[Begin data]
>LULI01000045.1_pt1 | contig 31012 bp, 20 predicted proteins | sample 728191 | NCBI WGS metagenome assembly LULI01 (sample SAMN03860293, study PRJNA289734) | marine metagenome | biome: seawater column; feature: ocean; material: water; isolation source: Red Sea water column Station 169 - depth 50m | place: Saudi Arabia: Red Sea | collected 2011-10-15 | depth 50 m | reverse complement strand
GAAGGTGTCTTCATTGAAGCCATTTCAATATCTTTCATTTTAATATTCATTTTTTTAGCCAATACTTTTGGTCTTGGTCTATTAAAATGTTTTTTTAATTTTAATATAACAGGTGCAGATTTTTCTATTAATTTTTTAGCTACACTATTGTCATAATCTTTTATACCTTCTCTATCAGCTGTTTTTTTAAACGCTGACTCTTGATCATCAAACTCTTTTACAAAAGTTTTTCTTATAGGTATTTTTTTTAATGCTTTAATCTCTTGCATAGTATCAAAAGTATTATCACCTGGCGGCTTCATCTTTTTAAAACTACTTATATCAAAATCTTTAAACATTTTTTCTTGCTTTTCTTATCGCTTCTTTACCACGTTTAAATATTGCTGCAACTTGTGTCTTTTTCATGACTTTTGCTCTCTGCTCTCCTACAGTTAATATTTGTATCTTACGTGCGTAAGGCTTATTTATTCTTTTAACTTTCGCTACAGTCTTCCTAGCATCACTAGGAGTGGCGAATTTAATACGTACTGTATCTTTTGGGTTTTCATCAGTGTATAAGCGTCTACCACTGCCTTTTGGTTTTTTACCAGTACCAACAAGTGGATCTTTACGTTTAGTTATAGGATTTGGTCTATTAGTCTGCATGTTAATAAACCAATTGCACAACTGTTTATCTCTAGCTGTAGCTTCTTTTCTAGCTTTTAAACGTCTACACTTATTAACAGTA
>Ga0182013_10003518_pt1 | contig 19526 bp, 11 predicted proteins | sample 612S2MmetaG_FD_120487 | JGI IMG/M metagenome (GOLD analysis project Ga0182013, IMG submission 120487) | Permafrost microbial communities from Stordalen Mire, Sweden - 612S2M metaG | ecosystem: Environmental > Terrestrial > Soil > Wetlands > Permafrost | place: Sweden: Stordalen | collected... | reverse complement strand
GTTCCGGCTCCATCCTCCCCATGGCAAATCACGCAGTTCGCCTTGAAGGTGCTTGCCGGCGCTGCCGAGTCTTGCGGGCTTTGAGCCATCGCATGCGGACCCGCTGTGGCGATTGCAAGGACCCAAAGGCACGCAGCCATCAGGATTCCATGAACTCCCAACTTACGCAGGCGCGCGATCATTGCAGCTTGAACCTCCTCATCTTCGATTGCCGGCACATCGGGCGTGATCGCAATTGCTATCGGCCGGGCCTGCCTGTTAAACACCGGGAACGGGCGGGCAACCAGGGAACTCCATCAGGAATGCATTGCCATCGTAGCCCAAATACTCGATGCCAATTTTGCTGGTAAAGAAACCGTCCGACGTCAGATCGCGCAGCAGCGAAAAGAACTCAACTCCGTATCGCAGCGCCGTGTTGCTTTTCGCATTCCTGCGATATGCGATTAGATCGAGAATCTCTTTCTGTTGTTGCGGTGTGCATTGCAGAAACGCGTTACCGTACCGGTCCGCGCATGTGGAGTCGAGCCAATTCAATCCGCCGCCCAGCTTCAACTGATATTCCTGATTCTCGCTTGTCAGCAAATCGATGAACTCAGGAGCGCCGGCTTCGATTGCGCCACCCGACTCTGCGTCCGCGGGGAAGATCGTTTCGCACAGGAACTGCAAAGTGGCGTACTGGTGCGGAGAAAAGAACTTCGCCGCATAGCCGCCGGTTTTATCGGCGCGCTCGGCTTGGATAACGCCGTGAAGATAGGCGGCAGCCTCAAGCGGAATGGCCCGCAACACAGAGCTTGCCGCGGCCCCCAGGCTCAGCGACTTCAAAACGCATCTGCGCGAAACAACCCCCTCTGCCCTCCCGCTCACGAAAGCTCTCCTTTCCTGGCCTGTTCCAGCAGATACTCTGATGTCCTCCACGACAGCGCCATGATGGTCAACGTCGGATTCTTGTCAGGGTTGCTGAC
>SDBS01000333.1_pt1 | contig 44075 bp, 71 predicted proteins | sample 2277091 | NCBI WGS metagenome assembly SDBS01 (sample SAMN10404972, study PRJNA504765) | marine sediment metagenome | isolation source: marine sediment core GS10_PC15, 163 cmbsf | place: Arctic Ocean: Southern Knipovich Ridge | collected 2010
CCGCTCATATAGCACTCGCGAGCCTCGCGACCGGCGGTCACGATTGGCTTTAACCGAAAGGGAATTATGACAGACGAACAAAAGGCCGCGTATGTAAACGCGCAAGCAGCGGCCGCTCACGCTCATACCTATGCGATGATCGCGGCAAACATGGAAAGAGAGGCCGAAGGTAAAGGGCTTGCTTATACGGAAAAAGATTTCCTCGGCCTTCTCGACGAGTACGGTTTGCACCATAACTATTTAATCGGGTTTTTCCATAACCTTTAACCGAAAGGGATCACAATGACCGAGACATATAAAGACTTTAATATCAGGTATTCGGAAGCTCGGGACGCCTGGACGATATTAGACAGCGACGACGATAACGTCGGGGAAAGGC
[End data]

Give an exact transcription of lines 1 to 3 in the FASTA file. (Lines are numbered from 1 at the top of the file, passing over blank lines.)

>LULI01000045.1_pt1 | contig 31012 bp, 20 predicted proteins | sample 728191 | NCBI WGS metagenome assembly LULI01 (sample SAMN03860293, study PRJNA289734) | marine metagenome | biome: seawater column; feature: ocean; material: water; isolation source: Red Sea water column Station 169 - depth 50m | place: Saudi Arabia: Red Sea | collected 2011-10-15 | depth 50 m | reverse complement strand
GAAGGTGTCTTCATTGAAGCCATTTCAATATCTTTCATTTTAATATTCATTTTTTTAGCCAATACTTTTGGTCTTGGTCTATTAAAATGTTTTTTTAATTTTAATATAACAGGTGCAGATTTTTCTATTAATTTTTTAGCTACACTATTGTCATAATCTTTTATACCTTCTCTATCAGCTGTTTTTTTAAACGCTGACTCTTGATCATCAAACTCTTTTACAAAAGTTTTTCTTATAGGTATTTTTTTTAATGCTTTAATCTCTTGCATAGTATCAAAAGTATTATCACCTGGCGGCTTCATCTTTTTAAAACTACTTATATCAAAATCTTTAAACATTTTTTCTTGCTTTTCTTATCGCTTCTTTACCACGTTTAAATATTGCTGCAACTTGTGTCTTTTTCATGACTTTTGCTCTCTGCTCTCCTACAGTTAATATTTGTATCTTACGTGCGTAAGGCTTATTTATTCTTTTAACTTTCGCTACAGTCTTCCTAGCATCACTAGGAGTGGCGAATTTAATACGTACTGTATCTTTTGGGTTTTCATCAGTGTATAAGCGTCTACCACTGCCTTTTGGTTTTTTACCAGTACCAACAAGTGGATCTTTACGTTTAGTTATAGGATTTGGTCTATTAGTCTGCATGTTAATAAACCAATTGCACAACTGTTTATCTCTAGCTGTAGCTTCTTTTCTAGCTTTTAAACGTCTACACTTATTAACAGTA
>Ga0182013_10003518_pt1 | contig 19526 bp, 11 predicted proteins | sample 612S2MmetaG_FD_120487 | JGI IMG/M metagenome (GOLD analysis project Ga0182013, IMG submission 120487) | Permafrost microbial communities from Stordalen Mire, Sweden - 612S2M metaG | ecosystem: Environmental > Terrestrial > Soil > Wetlands > Permafrost | place: Sweden: Stordalen | collected... | reverse complement strand